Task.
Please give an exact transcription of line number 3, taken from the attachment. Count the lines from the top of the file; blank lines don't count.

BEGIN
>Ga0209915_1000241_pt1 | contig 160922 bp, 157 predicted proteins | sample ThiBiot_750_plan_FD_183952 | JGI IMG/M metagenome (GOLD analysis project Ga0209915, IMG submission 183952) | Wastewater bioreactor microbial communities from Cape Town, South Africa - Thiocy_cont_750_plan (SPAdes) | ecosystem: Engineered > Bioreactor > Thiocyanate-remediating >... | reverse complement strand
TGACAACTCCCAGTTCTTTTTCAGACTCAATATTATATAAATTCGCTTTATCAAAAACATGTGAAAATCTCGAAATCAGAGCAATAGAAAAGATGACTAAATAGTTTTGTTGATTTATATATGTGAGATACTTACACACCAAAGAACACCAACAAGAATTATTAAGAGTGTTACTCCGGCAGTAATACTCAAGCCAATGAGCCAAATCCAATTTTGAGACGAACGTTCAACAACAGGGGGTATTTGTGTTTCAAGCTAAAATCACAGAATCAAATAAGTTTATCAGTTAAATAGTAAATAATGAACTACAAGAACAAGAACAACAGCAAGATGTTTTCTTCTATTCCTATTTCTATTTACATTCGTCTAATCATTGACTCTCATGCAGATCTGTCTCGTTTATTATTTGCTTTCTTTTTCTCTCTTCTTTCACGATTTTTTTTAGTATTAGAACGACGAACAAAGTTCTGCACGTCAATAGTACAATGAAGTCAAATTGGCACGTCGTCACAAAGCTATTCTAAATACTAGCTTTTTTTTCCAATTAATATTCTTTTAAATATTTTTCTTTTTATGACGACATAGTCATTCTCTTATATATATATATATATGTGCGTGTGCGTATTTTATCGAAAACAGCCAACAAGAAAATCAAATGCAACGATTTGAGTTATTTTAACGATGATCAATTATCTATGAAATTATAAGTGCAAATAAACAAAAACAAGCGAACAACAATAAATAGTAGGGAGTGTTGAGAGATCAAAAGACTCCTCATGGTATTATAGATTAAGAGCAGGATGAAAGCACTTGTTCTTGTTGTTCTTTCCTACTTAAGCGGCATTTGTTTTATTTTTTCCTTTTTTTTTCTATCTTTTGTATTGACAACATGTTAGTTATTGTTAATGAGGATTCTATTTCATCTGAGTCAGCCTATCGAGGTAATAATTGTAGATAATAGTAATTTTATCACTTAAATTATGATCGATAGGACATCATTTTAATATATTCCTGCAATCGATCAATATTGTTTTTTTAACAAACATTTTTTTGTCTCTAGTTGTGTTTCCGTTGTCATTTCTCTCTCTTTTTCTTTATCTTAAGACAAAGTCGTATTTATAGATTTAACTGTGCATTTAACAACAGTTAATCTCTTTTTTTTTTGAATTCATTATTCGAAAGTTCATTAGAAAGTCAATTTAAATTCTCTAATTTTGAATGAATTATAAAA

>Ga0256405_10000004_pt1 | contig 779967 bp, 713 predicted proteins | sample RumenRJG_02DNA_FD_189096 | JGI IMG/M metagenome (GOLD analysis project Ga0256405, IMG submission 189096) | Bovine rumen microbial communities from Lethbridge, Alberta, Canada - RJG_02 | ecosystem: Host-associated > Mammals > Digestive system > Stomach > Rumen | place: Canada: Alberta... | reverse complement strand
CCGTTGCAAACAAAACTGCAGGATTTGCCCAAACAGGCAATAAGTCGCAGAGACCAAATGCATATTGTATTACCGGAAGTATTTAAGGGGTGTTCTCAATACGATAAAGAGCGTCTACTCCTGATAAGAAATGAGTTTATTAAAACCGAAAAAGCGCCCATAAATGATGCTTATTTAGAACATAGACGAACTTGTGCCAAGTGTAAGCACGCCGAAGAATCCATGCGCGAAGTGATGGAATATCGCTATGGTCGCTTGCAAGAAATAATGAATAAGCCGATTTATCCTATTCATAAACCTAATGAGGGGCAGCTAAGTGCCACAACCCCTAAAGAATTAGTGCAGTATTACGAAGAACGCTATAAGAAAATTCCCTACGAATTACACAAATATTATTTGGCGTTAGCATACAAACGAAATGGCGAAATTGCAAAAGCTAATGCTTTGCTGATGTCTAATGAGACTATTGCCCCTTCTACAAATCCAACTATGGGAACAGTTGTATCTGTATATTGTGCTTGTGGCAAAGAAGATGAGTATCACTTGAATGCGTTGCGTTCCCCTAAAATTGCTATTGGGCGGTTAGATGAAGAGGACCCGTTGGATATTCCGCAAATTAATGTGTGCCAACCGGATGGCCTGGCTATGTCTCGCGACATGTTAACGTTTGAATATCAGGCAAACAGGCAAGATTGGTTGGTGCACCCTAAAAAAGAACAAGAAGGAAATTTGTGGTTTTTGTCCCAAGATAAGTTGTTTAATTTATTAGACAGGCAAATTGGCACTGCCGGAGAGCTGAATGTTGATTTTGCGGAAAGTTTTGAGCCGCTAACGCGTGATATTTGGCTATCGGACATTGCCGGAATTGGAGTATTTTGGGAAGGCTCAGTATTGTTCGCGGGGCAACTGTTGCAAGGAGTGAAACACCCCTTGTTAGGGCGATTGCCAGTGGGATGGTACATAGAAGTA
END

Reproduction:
>Ga0256405_10000004_pt1 | contig 779967 bp, 713 predicted proteins | sample RumenRJG_02DNA_FD_189096 | JGI IMG/M metagenome (GOLD analysis project Ga0256405, IMG submission 189096) | Bovine rumen microbial communities from Lethbridge, Alberta, Canada - RJG_02 | ecosystem: Host-associated > Mammals > Digestive system > Stomach > Rumen | place: Canada: Alberta... | reverse complement strand